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Private Prisons Save Money, Boost Productivity

Privatization saves 5 to 20 percent

Geoffrey Segal
November 17, 2003

In a get-tough-on-crime move nearly a decade ago, Florida passed in 1995 a law requiring all prison inmates to serve at least 85 percent of their sentences. Since then, the amount of time most inmates spend behind bars in the Sunshine State has increased dramatically, putting privatization on the table for Florida policymakers.

Longer sentences mean more crowded prisons and a bigger market for the private prison industry, said Alan Duffee, executive director of the Correctional Privatization Commission that oversees Florida's five private prisons. "That has been an effect of [the 85 percent law]," Duffee said. "We have fewer inmates (going) out than coming in."

According to the Los Angeles, California-based Reason Foundation, new research shows private prisons are "a viable alternative for addressing state budget and cost concerns"—not only in Florida, but across the United States.

Privatization and Competition

Three-fifths of all U.S. states host private prisons; most of them contract with the companies to house prisoners. Studies show privatization can result in savings in the range of 5 to 20 percent. Adding to that body of research, two new studies take a slightly different approach to estimating the cost savings associated with prison privatization.

By measuring an entire department's spending rather than just a particular prison's spending, the studies account for the cost savings that result when public prisons respond to private competition.

In an August 2003 report, two professors at Vanderbilt University analyzed whether the use of private prisons by state correctional departments had any effect on the rate of growth in the operating budgets of state corrections systems. While anecdotal evidence existed in Texas and Arizona, a systematic analysis had never been done.

Using data for 1999-2001, the study found states that utilized private prisons had considerably more success in keeping their total public corrections spending under control than states with no private prisons. During the period studied, the daily cost of housing prisoners grew 8.9 percent more slowly in states with private prisons than in states without them.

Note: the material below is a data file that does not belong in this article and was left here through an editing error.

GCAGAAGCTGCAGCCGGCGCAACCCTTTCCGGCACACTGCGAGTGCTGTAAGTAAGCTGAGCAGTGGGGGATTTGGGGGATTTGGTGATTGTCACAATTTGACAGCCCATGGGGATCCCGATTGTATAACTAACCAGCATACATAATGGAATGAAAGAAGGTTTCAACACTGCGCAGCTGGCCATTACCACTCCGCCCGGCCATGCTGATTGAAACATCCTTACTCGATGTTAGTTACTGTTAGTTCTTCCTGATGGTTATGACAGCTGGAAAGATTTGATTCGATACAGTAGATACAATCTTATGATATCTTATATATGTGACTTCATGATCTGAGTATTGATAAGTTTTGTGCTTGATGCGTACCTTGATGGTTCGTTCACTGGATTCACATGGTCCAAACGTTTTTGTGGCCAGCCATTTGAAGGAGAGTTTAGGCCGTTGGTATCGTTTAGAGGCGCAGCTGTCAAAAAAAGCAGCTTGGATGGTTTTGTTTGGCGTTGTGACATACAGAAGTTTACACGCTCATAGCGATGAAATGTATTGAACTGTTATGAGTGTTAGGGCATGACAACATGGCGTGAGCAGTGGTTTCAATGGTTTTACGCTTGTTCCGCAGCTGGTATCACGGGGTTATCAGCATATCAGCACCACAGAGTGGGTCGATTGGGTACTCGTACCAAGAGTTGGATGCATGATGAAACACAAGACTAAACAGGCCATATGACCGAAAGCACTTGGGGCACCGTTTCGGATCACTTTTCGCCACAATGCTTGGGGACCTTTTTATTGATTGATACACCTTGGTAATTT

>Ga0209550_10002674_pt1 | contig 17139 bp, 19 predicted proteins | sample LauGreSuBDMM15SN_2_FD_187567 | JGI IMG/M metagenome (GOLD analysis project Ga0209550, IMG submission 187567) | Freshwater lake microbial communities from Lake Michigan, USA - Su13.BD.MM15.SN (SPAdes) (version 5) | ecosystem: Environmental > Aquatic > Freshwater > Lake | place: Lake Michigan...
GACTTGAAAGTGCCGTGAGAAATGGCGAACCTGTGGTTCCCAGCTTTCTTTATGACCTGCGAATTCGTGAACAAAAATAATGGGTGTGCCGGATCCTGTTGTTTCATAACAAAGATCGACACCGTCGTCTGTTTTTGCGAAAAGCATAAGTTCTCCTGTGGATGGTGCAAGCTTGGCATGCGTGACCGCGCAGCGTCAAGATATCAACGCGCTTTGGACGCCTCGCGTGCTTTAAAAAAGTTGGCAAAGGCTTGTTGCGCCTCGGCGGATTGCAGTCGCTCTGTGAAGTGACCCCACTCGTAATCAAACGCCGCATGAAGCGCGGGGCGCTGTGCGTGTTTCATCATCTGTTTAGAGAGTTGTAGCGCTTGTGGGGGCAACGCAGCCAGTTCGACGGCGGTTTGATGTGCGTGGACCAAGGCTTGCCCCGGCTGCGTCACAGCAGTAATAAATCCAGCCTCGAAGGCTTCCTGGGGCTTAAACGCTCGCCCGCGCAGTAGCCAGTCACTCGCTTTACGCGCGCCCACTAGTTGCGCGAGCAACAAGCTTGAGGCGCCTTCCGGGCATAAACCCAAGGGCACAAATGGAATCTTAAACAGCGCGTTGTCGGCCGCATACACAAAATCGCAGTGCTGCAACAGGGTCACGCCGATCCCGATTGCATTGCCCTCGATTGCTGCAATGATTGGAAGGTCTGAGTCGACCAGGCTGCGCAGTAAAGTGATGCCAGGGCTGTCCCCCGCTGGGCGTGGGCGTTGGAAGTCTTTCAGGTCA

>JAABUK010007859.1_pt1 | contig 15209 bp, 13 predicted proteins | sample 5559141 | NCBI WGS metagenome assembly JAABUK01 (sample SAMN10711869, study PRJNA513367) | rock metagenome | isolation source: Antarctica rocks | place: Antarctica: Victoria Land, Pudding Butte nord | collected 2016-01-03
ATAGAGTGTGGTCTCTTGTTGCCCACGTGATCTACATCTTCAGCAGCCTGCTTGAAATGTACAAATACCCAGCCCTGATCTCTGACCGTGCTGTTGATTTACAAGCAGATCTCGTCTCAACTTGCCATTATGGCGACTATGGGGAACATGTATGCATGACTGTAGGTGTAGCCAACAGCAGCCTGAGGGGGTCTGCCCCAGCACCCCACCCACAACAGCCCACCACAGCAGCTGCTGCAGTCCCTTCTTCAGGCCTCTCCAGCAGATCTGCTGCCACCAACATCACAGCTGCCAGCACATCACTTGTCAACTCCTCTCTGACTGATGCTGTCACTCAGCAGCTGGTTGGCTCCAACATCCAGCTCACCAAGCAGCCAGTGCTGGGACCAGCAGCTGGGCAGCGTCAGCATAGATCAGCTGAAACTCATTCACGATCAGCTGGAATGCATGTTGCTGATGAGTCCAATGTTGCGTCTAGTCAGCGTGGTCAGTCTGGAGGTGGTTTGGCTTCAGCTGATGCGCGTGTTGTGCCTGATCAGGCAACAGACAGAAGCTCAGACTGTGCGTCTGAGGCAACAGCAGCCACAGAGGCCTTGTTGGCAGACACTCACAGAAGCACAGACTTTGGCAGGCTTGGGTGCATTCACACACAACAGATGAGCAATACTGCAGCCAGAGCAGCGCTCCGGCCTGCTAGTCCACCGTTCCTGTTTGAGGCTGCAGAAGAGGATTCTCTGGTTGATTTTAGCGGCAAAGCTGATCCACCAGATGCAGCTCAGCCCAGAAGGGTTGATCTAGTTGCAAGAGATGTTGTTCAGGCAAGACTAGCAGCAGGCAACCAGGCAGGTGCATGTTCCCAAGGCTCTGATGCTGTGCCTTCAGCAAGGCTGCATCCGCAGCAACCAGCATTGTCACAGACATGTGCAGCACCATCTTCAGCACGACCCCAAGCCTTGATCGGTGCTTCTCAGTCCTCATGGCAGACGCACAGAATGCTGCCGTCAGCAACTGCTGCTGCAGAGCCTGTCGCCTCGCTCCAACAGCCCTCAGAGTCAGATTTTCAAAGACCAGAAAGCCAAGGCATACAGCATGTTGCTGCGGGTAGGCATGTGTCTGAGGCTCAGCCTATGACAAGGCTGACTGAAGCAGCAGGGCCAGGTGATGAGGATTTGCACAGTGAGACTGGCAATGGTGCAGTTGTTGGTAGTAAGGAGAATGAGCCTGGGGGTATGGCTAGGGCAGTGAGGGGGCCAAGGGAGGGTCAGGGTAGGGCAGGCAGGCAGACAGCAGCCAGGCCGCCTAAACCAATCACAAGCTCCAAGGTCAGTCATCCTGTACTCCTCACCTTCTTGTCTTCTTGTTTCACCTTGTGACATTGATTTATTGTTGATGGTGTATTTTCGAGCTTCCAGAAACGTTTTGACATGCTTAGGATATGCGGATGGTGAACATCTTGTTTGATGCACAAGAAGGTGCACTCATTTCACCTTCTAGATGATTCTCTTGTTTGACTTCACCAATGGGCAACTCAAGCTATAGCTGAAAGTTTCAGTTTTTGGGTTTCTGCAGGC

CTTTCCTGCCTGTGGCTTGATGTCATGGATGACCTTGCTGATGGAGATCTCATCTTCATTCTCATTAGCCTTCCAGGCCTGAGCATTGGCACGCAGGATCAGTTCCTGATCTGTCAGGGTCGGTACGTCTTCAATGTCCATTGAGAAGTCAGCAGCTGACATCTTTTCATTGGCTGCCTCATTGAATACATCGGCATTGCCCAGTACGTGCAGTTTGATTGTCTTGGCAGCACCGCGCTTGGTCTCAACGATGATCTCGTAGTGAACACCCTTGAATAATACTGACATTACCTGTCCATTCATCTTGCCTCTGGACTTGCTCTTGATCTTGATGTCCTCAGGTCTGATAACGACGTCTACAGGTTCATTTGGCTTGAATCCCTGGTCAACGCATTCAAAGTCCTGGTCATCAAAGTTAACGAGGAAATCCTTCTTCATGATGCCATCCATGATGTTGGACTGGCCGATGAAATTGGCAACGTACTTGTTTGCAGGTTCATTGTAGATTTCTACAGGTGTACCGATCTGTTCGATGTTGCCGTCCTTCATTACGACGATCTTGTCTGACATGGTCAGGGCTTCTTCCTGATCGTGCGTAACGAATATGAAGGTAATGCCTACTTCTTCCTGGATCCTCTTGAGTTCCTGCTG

In 2001, according to the study, states without private prisons spent $445 million a year on average for their corrections systems. The researchers projected the average state in that group could save $20 million a year in public prison operating costs simply by introducing competition and prison privatization. Further savings would be achieved through the actual operation of the private prisons themselves.

Importantly, the Vanderbilt University researchers also found that turning over to the private sector even the smallest of prison populations results in big savings. States with less than 5 percent of their prison population in private facilities experienced a 12.5 percent increase in expenditures over the period studied, versus an 18.9 percent increase for states without private prisons. States that had turned over larger shares of their prison populations to private management experienced even greater savings: Expenditure growth was just 5.9 percent for this group over the period studied.

In a second study, researchers at the Rio Grande Foundation in New Mexico compared per-prisoner department of corrections budgets across 46 states. The study uses the percentage of prisoners under private management as its measurement of the extent of privatization in each state. The author controlled for factors that affect a corrections department's per-prisoner cost: market wage for prison employees, prison crowding, and labor conditions, for example.

Holding other factors constant, the Rio Grande study found states with 5 percent of their prison population in private prisons spent about $4,804 less per prisoner in 2001 than states without any privatization.

As the extent of privatization increases, so do savings. New Mexico, for example, has 45 percent of its prison population under private management; it spent $9,660 less per prisoner in 2001 than did counterpart states with no privatization. New Mexico has gone farther down the prison privatization road than any other state--saving $51 million in 2001 alone, according to the Rio Grande study.

A Compelling Case

While the Vanderbilt study looked at privatization's effect on the growth of prison expenditures over time, the Rio Grande study was more a snapshot of how privatization affected corrections spending in 2001. While the two studies didn't measure the same things, the results are complementary and make a compelling case.

States that utilize competition and privatization for corrections save money. The more a state competes and privatizes, the more money it saves.

The experience of competition and privatization has been well documented across a broad range of services. These two studies represent another feather in the cap for privatization, and a continued solution for the state of Florida.

Geoffrey Segal is director of privatization and government reform at Reason Foundation



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